Obama revives tribunals for Gitmo detainees

May 15, 2009 11:11:54 AM PDT
President Barak Obama said Friday he is reviving the Bush-era military tribunals for a small number of Guantanamo detainees though with several new legal protections for terror suspects. "This is the best way to protect our country, while upholding our deeply held values," the president said in a statement.

For now, the military trials will remain on hold, as they have been since the beginning of his administration, as he changes the legal system that is expected to try fewer than 20 of the 241 detainees now being held at the detention center at Guantanamo Bay, Cuba.

The president said that immediate rule changes governing the trials, carried by out executive authority, will begin to bring them in line with the rule of law, most significantly by altering some rules of allowable evidence.

Obama also is asking Congress to change the 2006 law creating the current, on-hold tribunal system to enact more sweeping reforms.

Pentagon lawyers were filing a continuance request with the military commissions judge. It appeared the administration was asking for a four-month delay in trials to give it time to enact at least the initial rule changes, but that timeframe has been in flux over recent days and wasn't immediately clear.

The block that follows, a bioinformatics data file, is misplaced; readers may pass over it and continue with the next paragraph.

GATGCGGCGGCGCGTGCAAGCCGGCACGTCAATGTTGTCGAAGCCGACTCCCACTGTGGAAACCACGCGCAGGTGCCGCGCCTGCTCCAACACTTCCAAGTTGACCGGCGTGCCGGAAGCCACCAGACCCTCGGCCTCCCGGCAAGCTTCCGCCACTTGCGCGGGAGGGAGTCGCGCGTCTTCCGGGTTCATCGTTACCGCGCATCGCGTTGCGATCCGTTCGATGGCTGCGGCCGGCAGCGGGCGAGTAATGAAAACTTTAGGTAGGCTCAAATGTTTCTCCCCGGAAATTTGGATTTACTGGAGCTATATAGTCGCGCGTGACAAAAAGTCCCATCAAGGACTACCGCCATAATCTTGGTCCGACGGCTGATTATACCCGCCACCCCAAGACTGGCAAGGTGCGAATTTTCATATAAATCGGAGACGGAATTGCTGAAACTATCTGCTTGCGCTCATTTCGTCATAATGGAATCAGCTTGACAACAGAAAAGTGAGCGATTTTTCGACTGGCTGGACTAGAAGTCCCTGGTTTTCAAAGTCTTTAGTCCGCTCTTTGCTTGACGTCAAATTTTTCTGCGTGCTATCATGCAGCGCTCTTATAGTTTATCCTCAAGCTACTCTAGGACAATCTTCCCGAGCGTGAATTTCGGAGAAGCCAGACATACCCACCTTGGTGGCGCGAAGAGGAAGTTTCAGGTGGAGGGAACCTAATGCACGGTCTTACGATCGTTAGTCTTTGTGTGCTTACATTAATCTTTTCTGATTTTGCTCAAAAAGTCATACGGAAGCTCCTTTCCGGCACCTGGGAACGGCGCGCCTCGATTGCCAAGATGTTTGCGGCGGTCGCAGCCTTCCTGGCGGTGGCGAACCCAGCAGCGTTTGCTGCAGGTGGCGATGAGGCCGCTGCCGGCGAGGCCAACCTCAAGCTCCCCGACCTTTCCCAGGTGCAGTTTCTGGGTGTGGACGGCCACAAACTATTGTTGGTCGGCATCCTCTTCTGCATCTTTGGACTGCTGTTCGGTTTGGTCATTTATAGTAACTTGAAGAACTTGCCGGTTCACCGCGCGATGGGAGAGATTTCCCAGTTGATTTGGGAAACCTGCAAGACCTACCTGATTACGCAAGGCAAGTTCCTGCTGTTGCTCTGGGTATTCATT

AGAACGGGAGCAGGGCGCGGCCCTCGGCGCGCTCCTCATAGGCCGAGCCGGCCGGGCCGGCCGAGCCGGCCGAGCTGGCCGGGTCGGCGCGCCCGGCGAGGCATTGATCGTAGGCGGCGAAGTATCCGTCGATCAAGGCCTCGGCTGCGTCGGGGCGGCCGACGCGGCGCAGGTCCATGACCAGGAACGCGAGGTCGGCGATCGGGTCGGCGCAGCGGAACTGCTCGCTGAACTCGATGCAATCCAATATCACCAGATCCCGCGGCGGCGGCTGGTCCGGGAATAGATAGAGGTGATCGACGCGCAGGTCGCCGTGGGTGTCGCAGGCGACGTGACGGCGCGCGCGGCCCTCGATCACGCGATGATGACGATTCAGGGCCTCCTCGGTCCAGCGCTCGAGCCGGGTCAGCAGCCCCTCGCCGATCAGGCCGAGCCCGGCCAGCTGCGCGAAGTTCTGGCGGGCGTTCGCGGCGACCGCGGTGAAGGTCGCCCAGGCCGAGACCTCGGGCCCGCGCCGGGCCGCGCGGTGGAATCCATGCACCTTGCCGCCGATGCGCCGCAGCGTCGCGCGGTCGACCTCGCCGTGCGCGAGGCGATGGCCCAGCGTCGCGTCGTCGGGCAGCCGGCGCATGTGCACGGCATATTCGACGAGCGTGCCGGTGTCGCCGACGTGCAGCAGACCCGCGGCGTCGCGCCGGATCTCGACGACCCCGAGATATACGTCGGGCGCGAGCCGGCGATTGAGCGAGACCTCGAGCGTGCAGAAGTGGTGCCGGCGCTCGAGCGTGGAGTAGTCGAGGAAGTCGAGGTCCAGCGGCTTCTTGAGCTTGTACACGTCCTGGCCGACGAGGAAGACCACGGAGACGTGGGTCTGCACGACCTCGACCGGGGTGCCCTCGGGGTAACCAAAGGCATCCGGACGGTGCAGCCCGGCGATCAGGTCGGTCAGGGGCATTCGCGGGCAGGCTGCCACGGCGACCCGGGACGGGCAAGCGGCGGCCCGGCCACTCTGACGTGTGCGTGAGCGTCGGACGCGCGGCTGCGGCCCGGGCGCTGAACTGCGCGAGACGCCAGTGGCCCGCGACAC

Obama did not specify a timeframe in his statement.

The tribunal system was established after the military began taking detainees from the battlefields of Afghanistan in late 2001. But it immediately came under repeated challenges from human rights and legal organizations, because it denied defendants most of the rights they would be granted in a civilian courtroom or even in a traditional military court martial.

The president's decision to go forward with tribunals, though in a new way, puts him in the position of reviving a Bush-era trial system he once assailed as deeply flawed - and which he opposed as a senator.

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